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When making homemade vegetable soup, make a huge pot full to save for future meals. Instead of freezing as we usually do for make-ahead meals, take the extra time to can your soup in quart jars. Great for a really fast meal. Frozen soup needs to thaw, but with canned, you just pour from the jar and heat and eat, or add a few noodles or dumplings and let it simmer a few minutes. Great for times when you are coming in late from a shopping trip, tired and short on time. Faster than pizza delivery!
By Harlean from Hot Springs, Arkansas
I always make vegetable soup in the crock pot so I have a lot left over. I do save jars from pickles and such . I do not have a way to can the jars correctly. How dangerous would it be just to store them in those jars without proper canning procedures? How long could I store them in the fridge?
I'd always wanted to can my homemade soup, but have never gotten around to trying it--freezing was just easier. I've seriously been giving it some consideration, and this topic is pushing me into that direction. Those little cans are so expensive to buy.
In the fridge, soup keeps just as long as anything else, so it must be eaten pretty quickly. No, it wouldn't be safe to store the jars without the proper canning procedures.
My friend cans her homemade soup. She says when she's ill and can't cook. It's the fastest thing her hubby can prepare: heating up soup and not feel like all the cooking is on him. (12/02/2006)
Do you have the proper method for canning leftover soups?
Carolyn from Hampstead, NC
Put your soups in fruit jars and leaving an ample space in the neck area, then you can go ahead and freeze. It's cheaper than using freezer bags. Saving cottage cheese containers and re-using them for freezing is cost effective too. The ideas on canning are great, as it's so easy to just open and pour into a bowl and heat in the microwave. (09/10/2007)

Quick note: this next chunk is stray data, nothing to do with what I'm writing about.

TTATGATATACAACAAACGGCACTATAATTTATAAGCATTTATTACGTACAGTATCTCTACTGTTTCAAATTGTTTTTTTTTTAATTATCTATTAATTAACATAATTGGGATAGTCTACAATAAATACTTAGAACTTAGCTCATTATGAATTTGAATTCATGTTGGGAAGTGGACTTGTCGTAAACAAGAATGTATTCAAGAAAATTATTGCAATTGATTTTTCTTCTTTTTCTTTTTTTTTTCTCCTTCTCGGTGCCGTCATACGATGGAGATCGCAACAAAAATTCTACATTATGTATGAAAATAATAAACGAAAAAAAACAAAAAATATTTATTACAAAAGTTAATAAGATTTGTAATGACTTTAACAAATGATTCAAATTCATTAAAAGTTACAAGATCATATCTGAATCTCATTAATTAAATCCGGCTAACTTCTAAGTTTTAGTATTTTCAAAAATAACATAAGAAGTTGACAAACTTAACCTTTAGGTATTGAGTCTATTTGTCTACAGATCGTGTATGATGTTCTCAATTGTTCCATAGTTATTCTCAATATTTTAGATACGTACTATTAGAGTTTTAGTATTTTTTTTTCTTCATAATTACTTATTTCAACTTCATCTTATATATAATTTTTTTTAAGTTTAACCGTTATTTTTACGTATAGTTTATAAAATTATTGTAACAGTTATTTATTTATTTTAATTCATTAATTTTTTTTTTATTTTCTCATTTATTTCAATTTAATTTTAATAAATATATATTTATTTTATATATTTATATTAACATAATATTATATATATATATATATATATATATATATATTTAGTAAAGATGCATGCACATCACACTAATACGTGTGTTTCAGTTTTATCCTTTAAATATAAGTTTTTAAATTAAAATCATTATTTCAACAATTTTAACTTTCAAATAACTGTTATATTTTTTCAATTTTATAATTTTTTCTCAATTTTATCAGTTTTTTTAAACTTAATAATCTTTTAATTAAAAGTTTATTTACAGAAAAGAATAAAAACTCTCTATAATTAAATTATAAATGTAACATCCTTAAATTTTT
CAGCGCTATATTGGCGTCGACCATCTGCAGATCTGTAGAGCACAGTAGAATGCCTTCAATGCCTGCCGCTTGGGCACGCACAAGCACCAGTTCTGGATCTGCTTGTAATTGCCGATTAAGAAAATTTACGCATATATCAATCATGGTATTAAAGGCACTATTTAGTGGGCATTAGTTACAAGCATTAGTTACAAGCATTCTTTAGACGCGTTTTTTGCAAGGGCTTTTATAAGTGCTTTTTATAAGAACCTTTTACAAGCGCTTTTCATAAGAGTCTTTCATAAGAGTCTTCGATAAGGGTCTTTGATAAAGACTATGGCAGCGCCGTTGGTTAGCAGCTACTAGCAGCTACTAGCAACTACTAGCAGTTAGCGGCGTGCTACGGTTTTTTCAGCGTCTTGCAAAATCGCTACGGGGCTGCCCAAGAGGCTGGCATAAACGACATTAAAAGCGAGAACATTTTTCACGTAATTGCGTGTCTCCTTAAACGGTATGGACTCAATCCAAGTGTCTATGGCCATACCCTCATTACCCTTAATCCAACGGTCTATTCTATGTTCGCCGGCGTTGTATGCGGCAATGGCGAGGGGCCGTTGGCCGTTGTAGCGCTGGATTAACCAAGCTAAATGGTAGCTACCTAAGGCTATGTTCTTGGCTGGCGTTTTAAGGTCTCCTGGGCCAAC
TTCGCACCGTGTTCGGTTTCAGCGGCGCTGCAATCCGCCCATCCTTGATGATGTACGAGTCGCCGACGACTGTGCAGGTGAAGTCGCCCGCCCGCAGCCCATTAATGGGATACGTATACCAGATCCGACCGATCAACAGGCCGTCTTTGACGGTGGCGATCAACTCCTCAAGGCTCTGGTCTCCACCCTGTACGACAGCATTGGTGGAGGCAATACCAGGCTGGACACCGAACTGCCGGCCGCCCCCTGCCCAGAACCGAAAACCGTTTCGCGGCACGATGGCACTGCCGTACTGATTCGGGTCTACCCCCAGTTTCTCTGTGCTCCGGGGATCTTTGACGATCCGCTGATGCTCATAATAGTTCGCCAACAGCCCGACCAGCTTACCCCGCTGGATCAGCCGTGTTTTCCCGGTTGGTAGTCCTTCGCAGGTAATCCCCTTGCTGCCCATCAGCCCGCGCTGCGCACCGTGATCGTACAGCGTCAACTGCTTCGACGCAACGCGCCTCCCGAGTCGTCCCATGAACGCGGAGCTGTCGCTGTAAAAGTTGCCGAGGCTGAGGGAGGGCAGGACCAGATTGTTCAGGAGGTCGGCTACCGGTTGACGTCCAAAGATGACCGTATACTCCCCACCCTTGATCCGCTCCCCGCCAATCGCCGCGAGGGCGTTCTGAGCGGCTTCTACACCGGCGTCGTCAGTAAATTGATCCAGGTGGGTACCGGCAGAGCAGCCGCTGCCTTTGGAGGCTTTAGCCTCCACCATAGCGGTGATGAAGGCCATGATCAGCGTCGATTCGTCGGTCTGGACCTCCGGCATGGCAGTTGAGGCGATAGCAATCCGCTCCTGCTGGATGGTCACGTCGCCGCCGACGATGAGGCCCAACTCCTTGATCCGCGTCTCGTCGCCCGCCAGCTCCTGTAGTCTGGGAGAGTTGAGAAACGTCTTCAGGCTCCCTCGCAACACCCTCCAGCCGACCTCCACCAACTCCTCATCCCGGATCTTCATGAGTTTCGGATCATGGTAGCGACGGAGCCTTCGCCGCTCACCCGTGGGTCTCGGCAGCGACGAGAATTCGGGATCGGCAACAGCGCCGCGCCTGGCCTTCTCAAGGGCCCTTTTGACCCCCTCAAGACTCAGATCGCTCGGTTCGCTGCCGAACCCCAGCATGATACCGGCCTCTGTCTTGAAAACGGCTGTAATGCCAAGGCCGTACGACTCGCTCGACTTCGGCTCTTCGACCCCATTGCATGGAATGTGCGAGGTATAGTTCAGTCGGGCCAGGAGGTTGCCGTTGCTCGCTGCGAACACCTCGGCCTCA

Definitely don't can soup without properly sealing it. You could get sick with botulism! Canning is relatively easy. Just make sure to sterilize your jars, get some inexpensive canning lids from the store, and heat them in hot (but not boiling) water on the stove. Fill up the jars, leaving enough head space, then put the canning lids on with rings.
I can my homemade soups all the time, I put them in sterilized jars up to one inch from top, then I can them in a water bath canner for 25 minutes. (canner has a tray in bottom) and make sure you cover jars with water. When done, lift out of canner and cool completely (09/10/2007)
According to the Ball Blue Book all soups they listed (some w/ meat, some without), must be processed in a pressure cooker at 10 pounds for up to 1.5 hours. Water bath canning isn't enough to kill all the bacteria etc. that could not only make you sick, but actually cause death. Lids sealing doesn't necessarily indicate a safe canned product. Canning guidelines are safety issues. Please visit w/ your Extension Office and/or check a Ball Blue Book to be safe. (09/12/2007)
I would definitely only pressure can homemade soup. Canning in a water bath canner is not sufficient enough to kill all the bacteria especially if you use any root vegetables like carrots, onions or garlic. Do check with your county extension agent or google home canning on the web. It is best to be safe than sick. (09/14/2007)
Hello, I am completely new to canning and from reading the above it sounds as if there are mixed opinions on how to properly can soups. I had thought about freezing the soups but I have an old fashioned fridge with a tiny little freezer. What would be the best way for canning soups without poisoning myself? Thanks (06/01/2008)